When people ask me for help, one of the most frequent complaints is of being tired and not having enough energy to do the things they want to do. They also may complain of being overwhelmed and confused. Some use the expression “brain fog” and complain of not being able to think clearly.
The origins of low-energy can be physical, emotional or spiritual. I won’t deal with the spiritual here, except to say the phrase that comes to mind is “dark night of the soul.”
Let’s look at physical origins first.
Low-energy following surgery is your body’s way of holding you back to give itself time to heal. Low-energy usually accompanies flu and other short-term illnesses. Low-energy is a major symptom of some poorly understood chronic ailments such as fibromyalgia and chronic fatigue syndrome.
On a personal note, a few years ago I went through a period of being overly tired and lacking energy. I was also feeling cold all the time. I asked my doctor to refer me to a specialist. It turned out that I had atypical hypothyroidism.
With meds I got back my ability to regulate heat, and my energy bounced back to its normally enthusiastic level.
On the psychological front, low-energy and tiredness follow loss; it’s a normal part of grieving. Low energy is a symptom of untreated trauma, whether or not the trauma meets the criteria for post-traumatic stress disorder (PTSD).
Low-energy almost always accompanies depression, including depression that may have been self-induced by drinking too much. I’m sure you’ve heard the latter type of tiredness called “sleeping it off.”
The physical or emotional (or spiritual) origins of chronic tiredness are often unclear.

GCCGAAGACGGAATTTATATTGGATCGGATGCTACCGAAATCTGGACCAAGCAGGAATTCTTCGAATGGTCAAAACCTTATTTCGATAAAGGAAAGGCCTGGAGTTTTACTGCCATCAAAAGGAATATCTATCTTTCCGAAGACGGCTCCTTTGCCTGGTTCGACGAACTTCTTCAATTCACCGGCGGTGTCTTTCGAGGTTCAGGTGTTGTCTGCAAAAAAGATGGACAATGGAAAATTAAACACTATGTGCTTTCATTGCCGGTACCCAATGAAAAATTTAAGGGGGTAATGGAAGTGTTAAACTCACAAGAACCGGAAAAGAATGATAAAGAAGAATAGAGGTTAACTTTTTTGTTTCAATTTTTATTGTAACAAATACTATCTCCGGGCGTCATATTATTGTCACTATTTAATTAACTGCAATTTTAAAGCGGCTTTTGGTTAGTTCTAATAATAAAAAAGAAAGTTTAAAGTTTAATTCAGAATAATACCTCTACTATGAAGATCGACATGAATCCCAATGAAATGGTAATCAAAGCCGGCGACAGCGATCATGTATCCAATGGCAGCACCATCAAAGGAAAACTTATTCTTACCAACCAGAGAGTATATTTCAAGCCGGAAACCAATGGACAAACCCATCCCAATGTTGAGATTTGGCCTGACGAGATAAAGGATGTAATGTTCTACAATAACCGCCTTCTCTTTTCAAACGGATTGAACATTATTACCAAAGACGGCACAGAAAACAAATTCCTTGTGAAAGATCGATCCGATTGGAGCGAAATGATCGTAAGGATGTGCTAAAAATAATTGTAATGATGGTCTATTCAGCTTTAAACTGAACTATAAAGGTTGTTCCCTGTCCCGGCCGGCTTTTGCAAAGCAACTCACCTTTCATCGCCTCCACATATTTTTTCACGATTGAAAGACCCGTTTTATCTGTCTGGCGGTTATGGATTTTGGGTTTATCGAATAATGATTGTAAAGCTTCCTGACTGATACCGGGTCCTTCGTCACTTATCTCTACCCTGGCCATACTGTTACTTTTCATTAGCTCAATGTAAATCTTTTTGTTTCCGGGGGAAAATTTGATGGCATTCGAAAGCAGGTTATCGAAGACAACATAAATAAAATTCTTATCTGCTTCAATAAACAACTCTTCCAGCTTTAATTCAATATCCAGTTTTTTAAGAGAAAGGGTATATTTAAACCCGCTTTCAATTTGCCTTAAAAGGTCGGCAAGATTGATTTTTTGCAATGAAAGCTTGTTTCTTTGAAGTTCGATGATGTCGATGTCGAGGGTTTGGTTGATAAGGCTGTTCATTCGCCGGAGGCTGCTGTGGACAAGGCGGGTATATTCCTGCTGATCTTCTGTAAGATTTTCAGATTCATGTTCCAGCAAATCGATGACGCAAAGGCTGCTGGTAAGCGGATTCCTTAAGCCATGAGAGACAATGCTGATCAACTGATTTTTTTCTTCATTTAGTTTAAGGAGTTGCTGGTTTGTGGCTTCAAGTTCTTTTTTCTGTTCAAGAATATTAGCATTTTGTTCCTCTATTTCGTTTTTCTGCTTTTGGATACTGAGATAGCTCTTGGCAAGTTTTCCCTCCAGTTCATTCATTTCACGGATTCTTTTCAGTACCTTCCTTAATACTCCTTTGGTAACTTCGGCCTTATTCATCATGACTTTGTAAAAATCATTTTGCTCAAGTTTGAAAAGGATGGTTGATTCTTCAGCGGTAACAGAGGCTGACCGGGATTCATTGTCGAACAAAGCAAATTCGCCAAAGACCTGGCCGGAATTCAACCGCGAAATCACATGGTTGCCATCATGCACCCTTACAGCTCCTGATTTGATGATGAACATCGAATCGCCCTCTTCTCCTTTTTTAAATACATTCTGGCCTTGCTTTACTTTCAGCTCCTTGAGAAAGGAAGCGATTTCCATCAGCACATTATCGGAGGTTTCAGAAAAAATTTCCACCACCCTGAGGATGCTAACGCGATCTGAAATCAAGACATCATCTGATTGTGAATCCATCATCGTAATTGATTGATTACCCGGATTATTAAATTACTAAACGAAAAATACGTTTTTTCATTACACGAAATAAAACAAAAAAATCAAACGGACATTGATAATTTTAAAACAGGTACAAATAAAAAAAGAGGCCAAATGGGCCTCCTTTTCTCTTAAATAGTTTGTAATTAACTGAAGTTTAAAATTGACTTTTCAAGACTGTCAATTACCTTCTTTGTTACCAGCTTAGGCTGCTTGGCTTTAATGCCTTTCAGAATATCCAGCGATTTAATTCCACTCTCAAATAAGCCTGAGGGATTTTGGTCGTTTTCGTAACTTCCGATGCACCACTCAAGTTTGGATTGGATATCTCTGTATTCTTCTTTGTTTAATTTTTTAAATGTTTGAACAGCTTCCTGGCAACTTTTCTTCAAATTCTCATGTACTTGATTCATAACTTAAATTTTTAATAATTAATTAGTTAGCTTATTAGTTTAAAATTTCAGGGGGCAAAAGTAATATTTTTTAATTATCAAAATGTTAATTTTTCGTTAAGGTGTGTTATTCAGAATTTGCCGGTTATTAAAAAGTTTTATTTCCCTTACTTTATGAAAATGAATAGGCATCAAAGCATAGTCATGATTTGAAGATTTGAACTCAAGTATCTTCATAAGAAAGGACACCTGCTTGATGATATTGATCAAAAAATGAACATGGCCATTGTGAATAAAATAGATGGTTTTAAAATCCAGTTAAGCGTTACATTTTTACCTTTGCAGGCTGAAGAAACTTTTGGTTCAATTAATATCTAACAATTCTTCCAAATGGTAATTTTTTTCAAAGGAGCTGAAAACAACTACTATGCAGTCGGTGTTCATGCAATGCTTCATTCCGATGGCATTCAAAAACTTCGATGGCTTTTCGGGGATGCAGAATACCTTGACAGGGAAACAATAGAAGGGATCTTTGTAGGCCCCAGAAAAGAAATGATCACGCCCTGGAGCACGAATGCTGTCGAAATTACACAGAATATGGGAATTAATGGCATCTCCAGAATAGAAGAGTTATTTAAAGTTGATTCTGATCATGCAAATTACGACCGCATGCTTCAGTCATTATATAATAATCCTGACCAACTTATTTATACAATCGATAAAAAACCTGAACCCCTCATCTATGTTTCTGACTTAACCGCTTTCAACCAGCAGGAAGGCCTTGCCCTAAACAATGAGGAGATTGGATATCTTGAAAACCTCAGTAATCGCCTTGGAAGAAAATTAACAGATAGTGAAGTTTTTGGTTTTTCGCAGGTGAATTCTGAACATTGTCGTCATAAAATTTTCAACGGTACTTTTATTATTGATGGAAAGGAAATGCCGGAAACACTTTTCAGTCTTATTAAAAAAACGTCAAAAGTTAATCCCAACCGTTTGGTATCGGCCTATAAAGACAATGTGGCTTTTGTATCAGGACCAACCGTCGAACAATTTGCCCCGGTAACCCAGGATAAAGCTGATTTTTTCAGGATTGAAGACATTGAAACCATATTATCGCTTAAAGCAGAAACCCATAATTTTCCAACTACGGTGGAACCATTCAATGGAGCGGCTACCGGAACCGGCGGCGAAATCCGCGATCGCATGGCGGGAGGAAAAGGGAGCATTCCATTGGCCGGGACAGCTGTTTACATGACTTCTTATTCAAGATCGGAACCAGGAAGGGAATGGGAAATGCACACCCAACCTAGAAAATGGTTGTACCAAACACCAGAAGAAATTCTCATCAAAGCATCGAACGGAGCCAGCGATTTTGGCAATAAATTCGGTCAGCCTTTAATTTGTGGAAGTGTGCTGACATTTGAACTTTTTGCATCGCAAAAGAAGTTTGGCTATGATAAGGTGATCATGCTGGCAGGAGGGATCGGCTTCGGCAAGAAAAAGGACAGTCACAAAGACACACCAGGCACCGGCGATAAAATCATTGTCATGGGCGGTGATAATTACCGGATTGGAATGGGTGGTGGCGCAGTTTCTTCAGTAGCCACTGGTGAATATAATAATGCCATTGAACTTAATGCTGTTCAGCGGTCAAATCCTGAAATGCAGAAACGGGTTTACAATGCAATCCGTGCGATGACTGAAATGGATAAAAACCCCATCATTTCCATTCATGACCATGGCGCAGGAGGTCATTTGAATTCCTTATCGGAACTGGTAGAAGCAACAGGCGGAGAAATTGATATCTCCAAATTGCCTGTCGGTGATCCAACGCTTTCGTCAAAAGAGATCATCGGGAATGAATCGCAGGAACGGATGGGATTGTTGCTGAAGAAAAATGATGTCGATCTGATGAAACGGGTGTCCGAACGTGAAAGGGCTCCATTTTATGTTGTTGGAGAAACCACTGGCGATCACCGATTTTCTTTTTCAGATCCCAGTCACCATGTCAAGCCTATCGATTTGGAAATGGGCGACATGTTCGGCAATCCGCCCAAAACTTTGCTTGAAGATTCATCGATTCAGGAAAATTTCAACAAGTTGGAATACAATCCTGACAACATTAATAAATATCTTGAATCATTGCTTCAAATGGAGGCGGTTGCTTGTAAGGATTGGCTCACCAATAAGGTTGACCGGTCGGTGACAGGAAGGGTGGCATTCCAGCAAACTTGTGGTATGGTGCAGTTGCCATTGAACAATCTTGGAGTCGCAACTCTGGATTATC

If you experience tiredness day after day, it can be very worrisome. And worry itself is a form of emotional stress that can lead only to more tiredness. Without intervention you could be in a downward spiral.
In the end the origins of your low energy don’t really matter, because by the time your tiredness becomes a serious problem, it is certainly both a physical and emotional problem and perhaps even a spiritual one.
However, before you jump to the conclusion that you should see a psychologist, it would be prudent to see your doctor to rule out possible physical reasons for your fatigue.
Your doctor may prescribe medication to help you sleep or to treat other medical conditions.
In any case, however, look after the emotional healing too.
If the origins are physical, the physical problems will heal faster when you regain some peace and optimism.
Worry only slows down physical healing.
If the origins are psychological, such as untreated trauma, finding and treating those origins will almost certainly help you to regain energy and clarity. That reduces worry and leads to more optimism. You get to turn the downward spiral into an upward spiral towards a healthy energy level.
So if a friend or family member is in an energy funk, persuade them to see their doctor. The doctor may be able to help them reverse the problem and may recommend they get emotional help as well.
You can reach Registered Psychologist Dr. Neill Neill for an appointment at 250-752-8684 or through his website: www.neillneill.com/contact.